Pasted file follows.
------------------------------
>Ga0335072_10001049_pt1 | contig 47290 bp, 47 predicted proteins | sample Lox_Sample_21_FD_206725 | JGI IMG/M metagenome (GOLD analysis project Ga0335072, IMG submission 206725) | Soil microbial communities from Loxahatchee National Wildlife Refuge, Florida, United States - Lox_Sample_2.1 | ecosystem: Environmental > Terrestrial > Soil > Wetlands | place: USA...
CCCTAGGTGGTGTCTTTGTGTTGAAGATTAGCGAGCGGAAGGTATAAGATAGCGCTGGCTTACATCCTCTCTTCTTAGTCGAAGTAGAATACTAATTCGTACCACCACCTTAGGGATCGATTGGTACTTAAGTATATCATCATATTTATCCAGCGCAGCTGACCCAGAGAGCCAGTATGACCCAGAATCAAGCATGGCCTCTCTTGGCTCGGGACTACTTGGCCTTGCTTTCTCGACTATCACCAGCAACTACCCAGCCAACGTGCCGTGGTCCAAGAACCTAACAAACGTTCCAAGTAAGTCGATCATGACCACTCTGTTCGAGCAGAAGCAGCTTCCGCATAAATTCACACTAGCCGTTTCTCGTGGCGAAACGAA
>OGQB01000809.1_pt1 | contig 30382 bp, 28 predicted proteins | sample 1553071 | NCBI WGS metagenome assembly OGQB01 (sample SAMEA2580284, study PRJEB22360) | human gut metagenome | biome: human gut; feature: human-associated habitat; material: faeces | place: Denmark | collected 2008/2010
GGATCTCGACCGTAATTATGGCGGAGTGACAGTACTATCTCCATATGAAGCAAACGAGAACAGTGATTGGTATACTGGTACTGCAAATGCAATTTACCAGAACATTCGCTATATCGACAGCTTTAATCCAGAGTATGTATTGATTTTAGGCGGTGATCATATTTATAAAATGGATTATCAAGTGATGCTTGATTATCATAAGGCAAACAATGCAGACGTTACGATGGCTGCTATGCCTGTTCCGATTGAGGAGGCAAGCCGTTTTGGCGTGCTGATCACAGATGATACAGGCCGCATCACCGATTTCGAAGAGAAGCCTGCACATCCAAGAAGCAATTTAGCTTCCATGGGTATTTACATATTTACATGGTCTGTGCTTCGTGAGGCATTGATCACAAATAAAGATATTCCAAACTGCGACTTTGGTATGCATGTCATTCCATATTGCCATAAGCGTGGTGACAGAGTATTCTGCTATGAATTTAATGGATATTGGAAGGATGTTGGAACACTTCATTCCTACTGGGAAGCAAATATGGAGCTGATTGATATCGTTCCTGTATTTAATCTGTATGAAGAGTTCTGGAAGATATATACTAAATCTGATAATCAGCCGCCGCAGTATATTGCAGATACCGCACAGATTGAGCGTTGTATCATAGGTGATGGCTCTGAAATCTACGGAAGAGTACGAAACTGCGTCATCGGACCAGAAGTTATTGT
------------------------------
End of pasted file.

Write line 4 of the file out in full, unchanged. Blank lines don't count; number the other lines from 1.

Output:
GGATCTCGACCGTAATTATGGCGGAGTGACAGTACTATCTCCATATGAAGCAAACGAGAACAGTGATTGGTATACTGGTACTGCAAATGCAATTTACCAGAACATTCGCTATATCGACAGCTTTAATCCAGAGTATGTATTGATTTTAGGCGGTGATCATATTTATAAAATGGATTATCAAGTGATGCTTGATTATCATAAGGCAAACAATGCAGACGTTACGATGGCTGCTATGCCTGTTCCGATTGAGGAGGCAAGCCGTTTTGGCGTGCTGATCACAGATGATACAGGCCGCATCACCGATTTCGAAGAGAAGCCTGCACATCCAAGAAGCAATTTAGCTTCCATGGGTATTTACATATTTACATGGTCTGTGCTTCGTGAGGCATTGATCACAAATAAAGATATTCCAAACTGCGACTTTGGTATGCATGTCATTCCATATTGCCATAAGCGTGGTGACAGAGTATTCTGCTATGAATTTAATGGATATTGGAAGGATGTTGGAACACTTCATTCCTACTGGGAAGCAAATATGGAGCTGATTGATATCGTTCCTGTATTTAATCTGTATGAAGAGTTCTGGAAGATATATACTAAATCTGATAATCAGCCGCCGCAGTATATTGCAGATACCGCACAGATTGAGCGTTGTATCATAGGTGATGGCTCTGAAATCTACGGAAGAGTACGAAACTGCGTCATCGGACCAGAAGTTATTGT